Curious Petition Involving Lula Rattles Brazilian MarketsBlake Schmidt and Sabrina Valle
A curious legal petition involving former President Luiz Inacio Lula da Silva shook up Brazil markets and crashed a court’s website, underscoring fears that a corruption probe could engulf his ruling party.
As news spread that a court in southern Brazil received a request seeking to shield the ex-president from a potential detention in connection with the so-called Carwash scandal, stock markets sold off and a website for the judicial authority crashed under heavy traffic. Tweets by a senator fueled the page visits.
The request for “preventative habeas corpus” was made by Mauricio Ramos Thomaz, who did not act as a legal representative for Lula, according to court spokeswoman Analice Bolzan.
Prosecutors in the southern state of Parana were quick to say that they were not investigating the political leader and mentor to current President Dilma Rousseff as part of their corruption probe. Lula’s institute issued an statement denying it has made such request and asked for it to be disregarded. News of the petition was first reported by Folha de S. Paulo newspaper, saying it was filed on behalf of the former president.
“Anyone can request a habeas corpus in Brazil; it wasn’t from Lula or his lawyers,” Jose Chrispiniano, a spokesman for Instituto Lula, said by telephone from Sao Paulo. “It could have been requested by someone who is sympathetic or from an opponent.”
Ramos Thomaz, from Campinas, a city northwest of Sao Paulo, has filed similar petitions in other high-profile court cases in Brazil. In 2012, he filed a habeas corpus request in the case of the congressional payoff scandal known as mensalao.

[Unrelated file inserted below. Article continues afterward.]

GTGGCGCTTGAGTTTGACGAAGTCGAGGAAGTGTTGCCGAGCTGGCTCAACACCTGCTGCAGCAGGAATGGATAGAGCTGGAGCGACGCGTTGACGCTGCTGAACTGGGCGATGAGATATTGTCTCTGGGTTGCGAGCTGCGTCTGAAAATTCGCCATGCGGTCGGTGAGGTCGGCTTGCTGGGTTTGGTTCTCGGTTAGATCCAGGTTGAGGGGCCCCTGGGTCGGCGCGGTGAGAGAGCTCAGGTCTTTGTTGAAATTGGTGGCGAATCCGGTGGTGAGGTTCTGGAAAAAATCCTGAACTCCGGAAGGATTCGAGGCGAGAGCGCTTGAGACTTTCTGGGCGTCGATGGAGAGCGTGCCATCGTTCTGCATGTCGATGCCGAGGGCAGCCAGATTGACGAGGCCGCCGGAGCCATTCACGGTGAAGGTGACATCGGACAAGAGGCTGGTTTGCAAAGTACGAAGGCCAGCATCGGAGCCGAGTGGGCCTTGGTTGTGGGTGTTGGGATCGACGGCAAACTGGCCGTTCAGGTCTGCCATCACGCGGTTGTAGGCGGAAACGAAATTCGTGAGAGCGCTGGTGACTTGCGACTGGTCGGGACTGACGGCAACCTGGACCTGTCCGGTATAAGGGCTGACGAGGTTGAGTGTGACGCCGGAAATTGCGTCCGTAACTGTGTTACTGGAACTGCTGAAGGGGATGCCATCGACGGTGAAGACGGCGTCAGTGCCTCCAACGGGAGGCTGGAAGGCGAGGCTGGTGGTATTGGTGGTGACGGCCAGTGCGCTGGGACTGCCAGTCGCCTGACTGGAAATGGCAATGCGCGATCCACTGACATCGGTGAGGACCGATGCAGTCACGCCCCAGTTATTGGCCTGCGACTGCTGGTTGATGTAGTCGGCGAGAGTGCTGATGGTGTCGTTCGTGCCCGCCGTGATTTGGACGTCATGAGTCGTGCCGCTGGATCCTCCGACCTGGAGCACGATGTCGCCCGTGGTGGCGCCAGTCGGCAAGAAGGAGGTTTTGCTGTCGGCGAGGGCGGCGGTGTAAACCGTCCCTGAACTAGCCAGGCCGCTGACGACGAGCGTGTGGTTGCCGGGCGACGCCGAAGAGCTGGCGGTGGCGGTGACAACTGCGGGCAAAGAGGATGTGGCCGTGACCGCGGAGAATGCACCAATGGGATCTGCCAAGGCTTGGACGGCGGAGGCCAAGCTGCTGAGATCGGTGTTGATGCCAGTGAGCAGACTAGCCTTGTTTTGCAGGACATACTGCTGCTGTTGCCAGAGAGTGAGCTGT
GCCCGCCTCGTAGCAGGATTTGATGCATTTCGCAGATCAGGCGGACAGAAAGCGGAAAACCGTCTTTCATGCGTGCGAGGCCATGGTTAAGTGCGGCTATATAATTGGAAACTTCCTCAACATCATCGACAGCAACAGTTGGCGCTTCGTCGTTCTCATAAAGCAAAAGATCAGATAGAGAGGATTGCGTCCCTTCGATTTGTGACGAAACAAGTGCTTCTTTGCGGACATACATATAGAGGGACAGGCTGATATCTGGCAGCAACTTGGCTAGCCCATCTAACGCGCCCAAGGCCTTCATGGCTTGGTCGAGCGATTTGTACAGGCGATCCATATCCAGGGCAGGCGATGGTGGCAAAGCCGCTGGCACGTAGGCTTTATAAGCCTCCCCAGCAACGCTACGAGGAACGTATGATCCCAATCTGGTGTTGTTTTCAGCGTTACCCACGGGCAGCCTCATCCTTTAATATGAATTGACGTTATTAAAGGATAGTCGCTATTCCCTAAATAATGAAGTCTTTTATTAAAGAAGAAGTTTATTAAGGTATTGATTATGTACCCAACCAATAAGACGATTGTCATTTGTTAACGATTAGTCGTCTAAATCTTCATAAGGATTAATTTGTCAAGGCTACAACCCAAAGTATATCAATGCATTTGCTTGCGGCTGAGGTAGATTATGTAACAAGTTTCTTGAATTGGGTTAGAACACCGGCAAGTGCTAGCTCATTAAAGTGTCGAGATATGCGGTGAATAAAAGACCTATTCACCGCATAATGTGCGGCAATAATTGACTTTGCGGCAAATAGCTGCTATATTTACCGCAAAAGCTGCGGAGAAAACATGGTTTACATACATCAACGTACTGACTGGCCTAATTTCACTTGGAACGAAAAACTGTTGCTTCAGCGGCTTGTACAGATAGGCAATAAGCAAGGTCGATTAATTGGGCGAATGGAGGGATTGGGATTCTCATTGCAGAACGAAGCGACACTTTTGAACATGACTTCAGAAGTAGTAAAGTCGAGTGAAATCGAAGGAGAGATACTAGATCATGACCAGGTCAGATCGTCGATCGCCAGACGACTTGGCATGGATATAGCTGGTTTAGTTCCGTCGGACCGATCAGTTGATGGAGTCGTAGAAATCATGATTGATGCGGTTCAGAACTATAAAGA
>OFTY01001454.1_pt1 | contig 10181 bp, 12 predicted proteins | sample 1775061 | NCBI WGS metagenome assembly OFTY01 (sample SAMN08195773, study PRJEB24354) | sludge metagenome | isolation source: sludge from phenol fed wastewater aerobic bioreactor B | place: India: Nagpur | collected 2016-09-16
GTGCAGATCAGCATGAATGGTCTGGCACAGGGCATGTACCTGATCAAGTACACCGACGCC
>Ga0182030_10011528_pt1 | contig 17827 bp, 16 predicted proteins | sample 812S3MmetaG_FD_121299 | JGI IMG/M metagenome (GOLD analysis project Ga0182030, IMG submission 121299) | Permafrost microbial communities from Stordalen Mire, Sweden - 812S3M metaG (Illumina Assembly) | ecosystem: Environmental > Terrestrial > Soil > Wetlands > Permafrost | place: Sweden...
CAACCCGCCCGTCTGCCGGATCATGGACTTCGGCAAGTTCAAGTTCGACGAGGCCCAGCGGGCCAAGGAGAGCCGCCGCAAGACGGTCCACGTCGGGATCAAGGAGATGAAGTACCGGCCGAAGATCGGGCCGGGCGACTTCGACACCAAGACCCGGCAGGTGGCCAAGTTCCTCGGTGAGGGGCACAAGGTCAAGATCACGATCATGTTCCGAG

In an interview Thursday with Globo’s G1 website, Ramos Thomaz, 50, said he is not a lawyer but follows cases habitually and intervenes with petitions when he doesn’t like the direction in which something is headed.
“I accompany cases that I find abnormal,” he told Globo.
Federal Judge Joao Pedro Gebran Neto from the southern-district court denied Ramos Thomaz’ request.
Analysts at Eurasia Group called the event a “hoax,” saying it underscored the former president’s vulnerability following last week’s arrest of the chief executive officer of construction company Odebrecht SA.
“The former president has well-established connections to Odebrecht, and the recent incarcerations certainly bring the investigations closer to him,” Christopher Garman, an analyst at Eurasia Group, wrote in a note to clients. “The bar to implicate Lula is high, and thus we don’t think it is likely for him to be incriminated legally. Nevertheless, the risk is real.”
Should Lula come under formal investigation and face criminal lawsuits, Garman said, the repercussions could be disastrous for Rousseff’s government.
The Workers Party did not respond to phone and e-mail messages seeking for comment on the petition and the ongoing Carwash investigation. Lula has denied any involvement.
The Brazilian real led world losses and the benchmark equity index fell most in the Americas in the minutes that followed the publication of the report by Folha.
Police investigating allegations that a cartel of builders paid bribes to state-run oil producer Petroleo Brasileiro SA in return for contracts detained Marcelo Odebrecht and Otavio Azevedo on June 19. The judge who issued the warrant for the two, who are CEOs of Odebrecht SA and Andrade Gutierrez SA, said the years of bribes couldn’t have been paid out without their knowledge.
The detentions were part of a federal operation where authorities acted on warrants for 12 people, as well as 38 search-and-seizure orders. Police on June 22 started taking testimony from people it detained, according to a report from the government news agency, which didn’t specify when Odebrecht and Azevedo would speak.
The pending testimony by the heads of Brazil’s largest construction companies on graft at Petrobras, as the oil producer is known, threatens to drag the ruling Workers’ Party deeper into Brazil’s largest corruption scandal.
Odebrecht SA said in a statement that the executive’s detention was unfair and that the company hadn’t participated in any cartel. Andrade Gutierrez said in an e-mail it did nothing wrong and its executives have no reason to turn state’s witness.
In the weeks leading up to his detention, Odebrecht told Workers’ Party members and lawyers that he wouldn’t go down alone, according to an Epoca magazine story published this weekend, which cites people close to the executive who it doesn’t identify.